A Winnipeg woman who lost her son in a random, meth-fueled home invasion last winter is calling on party leaders running in the 2019 provincial election to crack down on the current drug crisis gripping Manitoba.
Pictures on Jamie Adao Jr., or Jimboy as his family called him, are hard to miss at his parents’ bakery in Winnipeg. The teen can be seen smiling in photos behind the counter, on shelves and at his mom’s desk.
“I like to be surrounded by his pictures because we can feel that he’s here with us,” Jamie Jr.’s mom, Imelda Adao said. “Sometimes we are talking to him just like I am crazy but that’s the only way I can feel that it will ease some pain in our hearts.”
Jaime Jr., 17, was home with his grandmother in March when a 29-year-old man, believed to be high on meth, broke in and began attacking him.
When police arrived, they shot the intruder several times to stop the attack. The suspect survived, but Jaime Jr. didn’t.
“That’s the worst time in our life,” Imelda said. “My son was there studying very safely with my mom.”
Ronald Chubb was charged with second-degree murder in connection with Adao’s death. Weeks later police charged a second man, Geordie Delmar James, 34, as he is believed to have been inside the home during the attack.
Both men already had lengthy criminal records.
Chubb’s record includes 11 break-and-enter convictions, and James’ includes at least 14 convictions of theft, assault, and assault with a weapon, among others.
Imelda believes criminals aren’t afraid of punishment.
“They have a short sentence and when they are in jail they have good life, so what’s the point?” Imelda asked. “They’re not scared anymore on getting punished.”
The Winnipeg Police Association agrees.
“There has to be a deterrent for that kind of behavior and without that deterrent it’s a laugh,” vice president George Van Mackelbergh said.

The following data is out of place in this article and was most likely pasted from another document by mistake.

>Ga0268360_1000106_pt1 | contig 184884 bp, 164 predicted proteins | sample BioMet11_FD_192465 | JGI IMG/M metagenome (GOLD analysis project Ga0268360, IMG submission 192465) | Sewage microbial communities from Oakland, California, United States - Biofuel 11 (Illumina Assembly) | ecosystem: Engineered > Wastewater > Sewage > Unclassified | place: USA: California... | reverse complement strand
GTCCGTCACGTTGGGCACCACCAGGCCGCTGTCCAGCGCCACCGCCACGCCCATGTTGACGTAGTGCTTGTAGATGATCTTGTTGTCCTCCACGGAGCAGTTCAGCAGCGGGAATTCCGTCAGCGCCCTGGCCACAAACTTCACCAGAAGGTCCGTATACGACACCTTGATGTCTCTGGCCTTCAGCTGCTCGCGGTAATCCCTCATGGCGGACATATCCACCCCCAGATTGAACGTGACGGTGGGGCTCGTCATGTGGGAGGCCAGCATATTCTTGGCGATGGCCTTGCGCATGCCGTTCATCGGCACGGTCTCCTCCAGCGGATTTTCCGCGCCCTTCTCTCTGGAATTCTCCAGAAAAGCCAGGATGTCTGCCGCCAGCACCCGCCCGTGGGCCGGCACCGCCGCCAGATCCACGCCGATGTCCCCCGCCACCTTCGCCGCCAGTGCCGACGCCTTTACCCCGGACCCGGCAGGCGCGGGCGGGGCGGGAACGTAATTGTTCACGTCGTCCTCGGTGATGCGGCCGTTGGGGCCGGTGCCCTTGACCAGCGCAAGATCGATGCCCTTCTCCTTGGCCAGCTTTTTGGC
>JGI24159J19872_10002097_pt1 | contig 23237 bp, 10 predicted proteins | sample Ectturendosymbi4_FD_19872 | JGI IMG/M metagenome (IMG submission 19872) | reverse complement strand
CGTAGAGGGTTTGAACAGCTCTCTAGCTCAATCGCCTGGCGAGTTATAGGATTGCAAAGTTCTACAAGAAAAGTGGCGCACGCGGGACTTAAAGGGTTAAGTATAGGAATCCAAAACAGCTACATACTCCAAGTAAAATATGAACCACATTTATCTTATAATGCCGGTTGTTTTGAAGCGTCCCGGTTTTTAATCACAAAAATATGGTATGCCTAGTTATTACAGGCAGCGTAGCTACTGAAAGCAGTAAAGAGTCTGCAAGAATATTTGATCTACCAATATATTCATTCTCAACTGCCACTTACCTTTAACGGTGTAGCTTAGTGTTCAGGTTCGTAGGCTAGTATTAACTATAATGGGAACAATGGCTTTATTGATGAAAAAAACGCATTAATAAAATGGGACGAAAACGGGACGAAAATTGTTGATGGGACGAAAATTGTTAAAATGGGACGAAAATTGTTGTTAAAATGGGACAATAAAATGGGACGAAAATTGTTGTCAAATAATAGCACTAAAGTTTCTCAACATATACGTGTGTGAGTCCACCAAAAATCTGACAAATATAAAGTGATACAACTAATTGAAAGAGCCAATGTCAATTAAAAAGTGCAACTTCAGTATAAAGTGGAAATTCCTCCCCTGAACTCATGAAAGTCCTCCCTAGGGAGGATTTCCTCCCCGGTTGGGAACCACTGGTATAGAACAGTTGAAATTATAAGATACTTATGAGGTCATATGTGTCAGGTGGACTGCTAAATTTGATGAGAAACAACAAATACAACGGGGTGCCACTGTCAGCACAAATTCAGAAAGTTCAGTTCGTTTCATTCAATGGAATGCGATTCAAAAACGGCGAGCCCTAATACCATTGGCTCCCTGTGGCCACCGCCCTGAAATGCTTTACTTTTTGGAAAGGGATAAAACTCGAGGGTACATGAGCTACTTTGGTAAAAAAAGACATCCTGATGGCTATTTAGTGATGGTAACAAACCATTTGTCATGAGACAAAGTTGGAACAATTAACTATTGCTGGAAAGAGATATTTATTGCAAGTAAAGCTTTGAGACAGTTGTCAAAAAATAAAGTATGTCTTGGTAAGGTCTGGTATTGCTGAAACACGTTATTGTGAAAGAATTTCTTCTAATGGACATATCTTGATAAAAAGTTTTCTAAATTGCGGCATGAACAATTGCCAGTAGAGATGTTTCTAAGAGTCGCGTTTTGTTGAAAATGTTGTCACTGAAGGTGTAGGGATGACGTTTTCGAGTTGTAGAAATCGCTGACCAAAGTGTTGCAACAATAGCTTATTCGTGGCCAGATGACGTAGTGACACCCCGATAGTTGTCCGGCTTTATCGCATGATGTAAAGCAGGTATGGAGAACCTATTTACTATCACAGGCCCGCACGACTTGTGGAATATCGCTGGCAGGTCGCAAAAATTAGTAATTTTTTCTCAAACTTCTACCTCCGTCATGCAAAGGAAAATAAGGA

Van Mackelbergh said he believes the province needs a facility to stabilize people under the influence, where trained professionals can look after them which would then free up police to attend to more calls.
“That would be one small thing that would make a tremendous difference.”
Winnipeg’s crime index is up ten per cent year-over-year, compared to the rate of 1.9 per cent across the country, and is the highest in the country, according to Statistics Canada’s annual crime severity index.
The violent crime index for Winnipeg also went up four per cent in 2018 compared to 2017. Manitoba is also the highest in homicide rates for provinces, with 55 homicides in 2018 and a rating of 4.07. In the territories, percentage ratings are significantly higher due to much smaller populations.
“You live in one of the most violent, if not the most violent city in in the country,” Van Mackelbergh said. “Is that acceptable? I don’t think it’s acceptable.”
The Manitoba Liberals have promised drug stabilization units as part of its meth and addictions plan. A spokesperson told Global News they would be staffed by medical professionals and trained security staff to help those in need, rather than being staffed by police.
The party said it believes people with addictions should be treated with mental health services and people who have committed serious crimes should be treated in the justice system.
“If we are helping those in a vulnerable state that need help, we can ease stress and capacity in the justice system,” a spokesperson said in an email.
The NDP referred Global News to a meth action plan announcement it made just before the campaign officially started.
The NDP said its plan, which includes drug stabilization units, “provides a comprehensive, integrated response model to help meth users access treatment while relieving pressures on other systems like health care, police, and first responders.”
The Progressive Conservative Party repeated its ‘Safer Streets, Safer Lives Action Plan’ which focuses on treatment, education and enforcement to address the meth crisis.
Its plan also includes a medical sobering unit, which the party promises will treat between 20 and 30 patients at a time.
“We want people not only to be safer, but also to feel safer,” a spokesperson said.
The Manitoba provincial election is Sept. 10.